ONE Magazine

The official publication of
Catholic Near East Welfare Association

Celebrating 50 years | God • World • Human Family • Church

Every Child Has a Name

At Kidane Mehret Children’s Home in Addis Ababa, orphaned children receive love, care and a name.

One year ago, I made the first of two visits to the Kidane Mehret Children’s Home in Addis Ababa, one of the many Ethiopian child-care facilities enrolled in CNEWA’s Needy Child Sponsorship Program.

At one time, Kidane Mehret was run by a single nun who continued to work at the orphanage well into her 90’s. One can hardly imagine a 90-year-old nun caring for the children all by herself in a house that should have been demolished some 50 years ago. Poor maintenance and healthcare and rat bites on the unruly children were the norm. The local bishop tried to remove the old sister, but she remained dedicated to the children, refusing to leave until her death.

After the nun’s death, Sister Lutgarda Camilleri of the Franciscan Sisters of the Heart of Jesus was asked if her community would assume responsibility for the orphanage. Sister Lutgarda was told the sisters had two options: “Take care of the children or throw them back on the streets.”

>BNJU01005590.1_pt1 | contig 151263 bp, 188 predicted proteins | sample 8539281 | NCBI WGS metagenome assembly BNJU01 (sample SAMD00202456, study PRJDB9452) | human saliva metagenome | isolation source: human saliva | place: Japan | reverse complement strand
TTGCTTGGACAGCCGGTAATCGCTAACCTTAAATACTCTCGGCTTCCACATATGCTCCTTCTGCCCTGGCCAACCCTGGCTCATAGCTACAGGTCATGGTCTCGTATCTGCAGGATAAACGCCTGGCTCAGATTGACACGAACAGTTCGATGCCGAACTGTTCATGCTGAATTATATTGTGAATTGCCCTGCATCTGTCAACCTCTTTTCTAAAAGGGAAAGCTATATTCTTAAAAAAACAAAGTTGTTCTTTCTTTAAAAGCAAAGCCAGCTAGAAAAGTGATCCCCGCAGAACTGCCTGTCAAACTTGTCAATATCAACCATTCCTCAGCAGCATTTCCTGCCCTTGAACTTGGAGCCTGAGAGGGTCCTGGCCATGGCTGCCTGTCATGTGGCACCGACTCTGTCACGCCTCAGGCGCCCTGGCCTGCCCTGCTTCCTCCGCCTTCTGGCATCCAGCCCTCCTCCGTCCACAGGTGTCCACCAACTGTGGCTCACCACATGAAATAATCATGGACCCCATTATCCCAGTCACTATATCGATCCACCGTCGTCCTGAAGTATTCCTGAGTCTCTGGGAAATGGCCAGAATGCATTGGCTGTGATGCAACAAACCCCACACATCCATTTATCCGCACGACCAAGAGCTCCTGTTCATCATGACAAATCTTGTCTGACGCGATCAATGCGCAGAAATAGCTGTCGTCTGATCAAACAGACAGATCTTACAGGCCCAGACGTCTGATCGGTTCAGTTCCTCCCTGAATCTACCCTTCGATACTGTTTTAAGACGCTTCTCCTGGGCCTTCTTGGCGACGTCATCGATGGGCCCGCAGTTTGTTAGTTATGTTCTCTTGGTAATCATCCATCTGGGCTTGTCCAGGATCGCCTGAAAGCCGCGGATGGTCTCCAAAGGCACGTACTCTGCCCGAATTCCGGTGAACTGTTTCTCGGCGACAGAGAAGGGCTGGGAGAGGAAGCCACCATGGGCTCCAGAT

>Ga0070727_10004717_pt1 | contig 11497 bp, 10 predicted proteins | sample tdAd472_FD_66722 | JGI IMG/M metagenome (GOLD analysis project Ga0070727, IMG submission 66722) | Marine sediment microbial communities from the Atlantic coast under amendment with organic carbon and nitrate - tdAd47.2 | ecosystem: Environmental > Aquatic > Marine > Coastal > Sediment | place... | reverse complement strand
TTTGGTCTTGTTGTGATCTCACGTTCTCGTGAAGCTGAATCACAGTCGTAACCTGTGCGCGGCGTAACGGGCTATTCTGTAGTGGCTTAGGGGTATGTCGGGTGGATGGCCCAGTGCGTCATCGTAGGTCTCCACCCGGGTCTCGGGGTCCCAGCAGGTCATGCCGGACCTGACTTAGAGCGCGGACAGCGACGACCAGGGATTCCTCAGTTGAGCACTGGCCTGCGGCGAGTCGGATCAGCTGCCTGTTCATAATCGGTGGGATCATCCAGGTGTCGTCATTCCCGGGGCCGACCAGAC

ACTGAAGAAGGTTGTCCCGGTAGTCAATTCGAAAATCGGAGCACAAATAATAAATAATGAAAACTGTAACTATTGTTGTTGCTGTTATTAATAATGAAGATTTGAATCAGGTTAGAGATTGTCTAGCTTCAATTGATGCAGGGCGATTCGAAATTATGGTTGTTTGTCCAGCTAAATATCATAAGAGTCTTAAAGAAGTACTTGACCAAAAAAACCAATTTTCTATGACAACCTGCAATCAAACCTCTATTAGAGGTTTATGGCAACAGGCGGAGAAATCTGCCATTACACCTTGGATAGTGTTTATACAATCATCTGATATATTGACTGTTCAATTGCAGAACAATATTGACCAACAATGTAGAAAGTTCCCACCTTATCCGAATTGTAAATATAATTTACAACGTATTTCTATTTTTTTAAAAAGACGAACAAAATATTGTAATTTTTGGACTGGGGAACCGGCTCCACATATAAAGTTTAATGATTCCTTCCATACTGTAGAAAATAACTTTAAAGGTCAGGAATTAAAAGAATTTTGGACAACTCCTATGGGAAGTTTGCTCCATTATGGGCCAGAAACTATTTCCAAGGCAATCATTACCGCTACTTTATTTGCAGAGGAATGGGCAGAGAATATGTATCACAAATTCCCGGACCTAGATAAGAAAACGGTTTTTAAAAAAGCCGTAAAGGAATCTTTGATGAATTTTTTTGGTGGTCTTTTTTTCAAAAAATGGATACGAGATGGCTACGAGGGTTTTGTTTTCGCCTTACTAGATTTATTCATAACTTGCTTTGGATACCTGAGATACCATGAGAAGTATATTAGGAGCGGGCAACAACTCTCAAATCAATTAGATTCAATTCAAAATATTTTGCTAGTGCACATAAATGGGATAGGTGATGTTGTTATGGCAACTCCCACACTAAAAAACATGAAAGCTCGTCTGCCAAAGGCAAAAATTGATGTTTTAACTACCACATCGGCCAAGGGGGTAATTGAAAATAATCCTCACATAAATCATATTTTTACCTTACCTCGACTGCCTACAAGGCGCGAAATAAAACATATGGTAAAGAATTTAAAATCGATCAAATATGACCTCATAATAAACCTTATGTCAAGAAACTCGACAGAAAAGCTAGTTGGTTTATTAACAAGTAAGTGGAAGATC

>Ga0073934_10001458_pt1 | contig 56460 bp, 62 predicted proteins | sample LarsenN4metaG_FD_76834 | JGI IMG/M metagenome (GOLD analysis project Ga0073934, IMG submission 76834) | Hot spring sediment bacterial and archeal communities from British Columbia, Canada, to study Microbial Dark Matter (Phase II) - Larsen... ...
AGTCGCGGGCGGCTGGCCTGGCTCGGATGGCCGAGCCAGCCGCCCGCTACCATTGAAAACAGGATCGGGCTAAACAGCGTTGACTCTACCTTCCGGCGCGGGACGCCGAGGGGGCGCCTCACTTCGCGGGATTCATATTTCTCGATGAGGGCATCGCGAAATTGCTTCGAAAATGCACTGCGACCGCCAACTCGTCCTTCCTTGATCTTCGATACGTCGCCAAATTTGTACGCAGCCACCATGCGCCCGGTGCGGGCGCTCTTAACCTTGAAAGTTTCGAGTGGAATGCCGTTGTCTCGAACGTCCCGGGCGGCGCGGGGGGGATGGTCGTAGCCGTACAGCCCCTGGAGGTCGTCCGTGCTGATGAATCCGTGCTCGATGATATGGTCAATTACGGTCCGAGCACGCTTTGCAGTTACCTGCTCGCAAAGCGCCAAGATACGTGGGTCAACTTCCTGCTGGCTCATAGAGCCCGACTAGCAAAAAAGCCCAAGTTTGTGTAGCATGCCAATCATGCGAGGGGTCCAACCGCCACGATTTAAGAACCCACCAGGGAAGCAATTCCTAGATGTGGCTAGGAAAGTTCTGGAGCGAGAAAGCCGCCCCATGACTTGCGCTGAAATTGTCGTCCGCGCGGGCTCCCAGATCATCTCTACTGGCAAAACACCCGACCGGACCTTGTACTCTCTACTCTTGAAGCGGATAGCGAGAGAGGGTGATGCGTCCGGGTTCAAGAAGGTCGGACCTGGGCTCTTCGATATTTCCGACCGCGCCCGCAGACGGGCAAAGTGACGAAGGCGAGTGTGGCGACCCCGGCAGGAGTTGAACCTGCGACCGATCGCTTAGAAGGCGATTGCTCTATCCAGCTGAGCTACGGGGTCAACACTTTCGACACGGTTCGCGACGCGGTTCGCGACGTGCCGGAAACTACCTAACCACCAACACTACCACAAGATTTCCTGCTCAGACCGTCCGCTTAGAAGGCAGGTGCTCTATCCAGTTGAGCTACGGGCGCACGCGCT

If Kidane Mehret did not exist, chances are many of the children would have been aborted or died from exposure. The Franciscan Sisters receive what the government considers “reject children.”

My first visit to Kidane Mehret was to gain an overview of the orphanage and its children. Besides caring for 90 children, the sisters also provide meals twice a week for more than 150 displaced persons from the surrounding area, mostly women and children. Many of the displaced women reciprocate, working in the kitchen, preparing food and serving.

How do the children come to Kidane Mehret? They are often illegitimate. In Ethiopia, the shame of bearing an illegitimate child remains strong. Many children are just left at the gate of the orphanage. Sister Lutgarda told me about a small, very ill boy who was thrown over the fence into the garden. When the gardener went to work the next morning, his first thought was to scold the children for throwing their clothes in the garden. Then the tiny boy started to cry. He was taken into the orphanage. After much difficulty, Sister Lutgarda received government certification for the boy – without such certification, he cannot be adopted.